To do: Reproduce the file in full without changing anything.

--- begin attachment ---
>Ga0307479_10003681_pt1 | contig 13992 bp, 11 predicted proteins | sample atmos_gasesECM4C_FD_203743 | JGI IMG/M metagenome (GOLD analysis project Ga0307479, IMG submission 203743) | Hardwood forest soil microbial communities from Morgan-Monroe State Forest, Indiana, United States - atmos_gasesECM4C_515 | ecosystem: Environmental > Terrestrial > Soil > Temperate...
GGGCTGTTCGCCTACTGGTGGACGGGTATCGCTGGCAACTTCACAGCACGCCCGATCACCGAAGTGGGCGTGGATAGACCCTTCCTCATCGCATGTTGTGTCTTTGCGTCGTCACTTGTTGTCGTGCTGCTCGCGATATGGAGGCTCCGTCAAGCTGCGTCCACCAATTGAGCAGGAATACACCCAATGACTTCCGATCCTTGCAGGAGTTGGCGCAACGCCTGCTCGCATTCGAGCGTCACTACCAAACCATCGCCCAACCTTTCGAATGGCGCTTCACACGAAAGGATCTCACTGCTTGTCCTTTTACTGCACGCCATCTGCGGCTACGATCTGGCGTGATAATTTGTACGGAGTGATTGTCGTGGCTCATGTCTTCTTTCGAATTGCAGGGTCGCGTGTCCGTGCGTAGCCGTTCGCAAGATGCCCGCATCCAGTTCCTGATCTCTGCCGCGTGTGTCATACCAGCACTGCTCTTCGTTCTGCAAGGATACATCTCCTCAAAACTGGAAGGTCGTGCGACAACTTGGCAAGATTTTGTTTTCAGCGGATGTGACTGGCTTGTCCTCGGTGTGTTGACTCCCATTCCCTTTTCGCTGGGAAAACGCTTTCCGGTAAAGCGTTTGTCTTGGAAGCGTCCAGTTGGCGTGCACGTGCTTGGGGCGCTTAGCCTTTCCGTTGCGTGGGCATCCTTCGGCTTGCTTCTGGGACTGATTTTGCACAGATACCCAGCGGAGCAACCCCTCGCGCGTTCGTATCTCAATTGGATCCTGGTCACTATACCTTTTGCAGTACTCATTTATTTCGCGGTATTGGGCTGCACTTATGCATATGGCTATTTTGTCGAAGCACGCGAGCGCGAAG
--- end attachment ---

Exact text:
>Ga0307479_10003681_pt1 | contig 13992 bp, 11 predicted proteins | sample atmos_gasesECM4C_FD_203743 | JGI IMG/M metagenome (GOLD analysis project Ga0307479, IMG submission 203743) | Hardwood forest soil microbial communities from Morgan-Monroe State Forest, Indiana, United States - atmos_gasesECM4C_515 | ecosystem: Environmental > Terrestrial > Soil > Temperate...
GGGCTGTTCGCCTACTGGTGGACGGGTATCGCTGGCAACTTCACAGCACGCCCGATCACCGAAGTGGGCGTGGATAGACCCTTCCTCATCGCATGTTGTGTCTTTGCGTCGTCACTTGTTGTCGTGCTGCTCGCGATATGGAGGCTCCGTCAAGCTGCGTCCACCAATTGAGCAGGAATACACCCAATGACTTCCGATCCTTGCAGGAGTTGGCGCAACGCCTGCTCGCATTCGAGCGTCACTACCAAACCATCGCCCAACCTTTCGAATGGCGCTTCACACGAAAGGATCTCACTGCTTGTCCTTTTACTGCACGCCATCTGCGGCTACGATCTGGCGTGATAATTTGTACGGAGTGATTGTCGTGGCTCATGTCTTCTTTCGAATTGCAGGGTCGCGTGTCCGTGCGTAGCCGTTCGCAAGATGCCCGCATCCAGTTCCTGATCTCTGCCGCGTGTGTCATACCAGCACTGCTCTTCGTTCTGCAAGGATACATCTCCTCAAAACTGGAAGGTCGTGCGACAACTTGGCAAGATTTTGTTTTCAGCGGATGTGACTGGCTTGTCCTCGGTGTGTTGACTCCCATTCCCTTTTCGCTGGGAAAACGCTTTCCGGTAAAGCGTTTGTCTTGGAAGCGTCCAGTTGGCGTGCACGTGCTTGGGGCGCTTAGCCTTTCCGTTGCGTGGGCATCCTTCGGCTTGCTTCTGGGACTGATTTTGCACAGATACCCAGCGGAGCAACCCCTCGCGCGTTCGTATCTCAATTGGATCCTGGTCACTATACCTTTTGCAGTACTCATTTATTTCGCGGTATTGGGCTGCACTTATGCATATGGCTATTTTGTCGAAGCACGCGAGCGCGAAG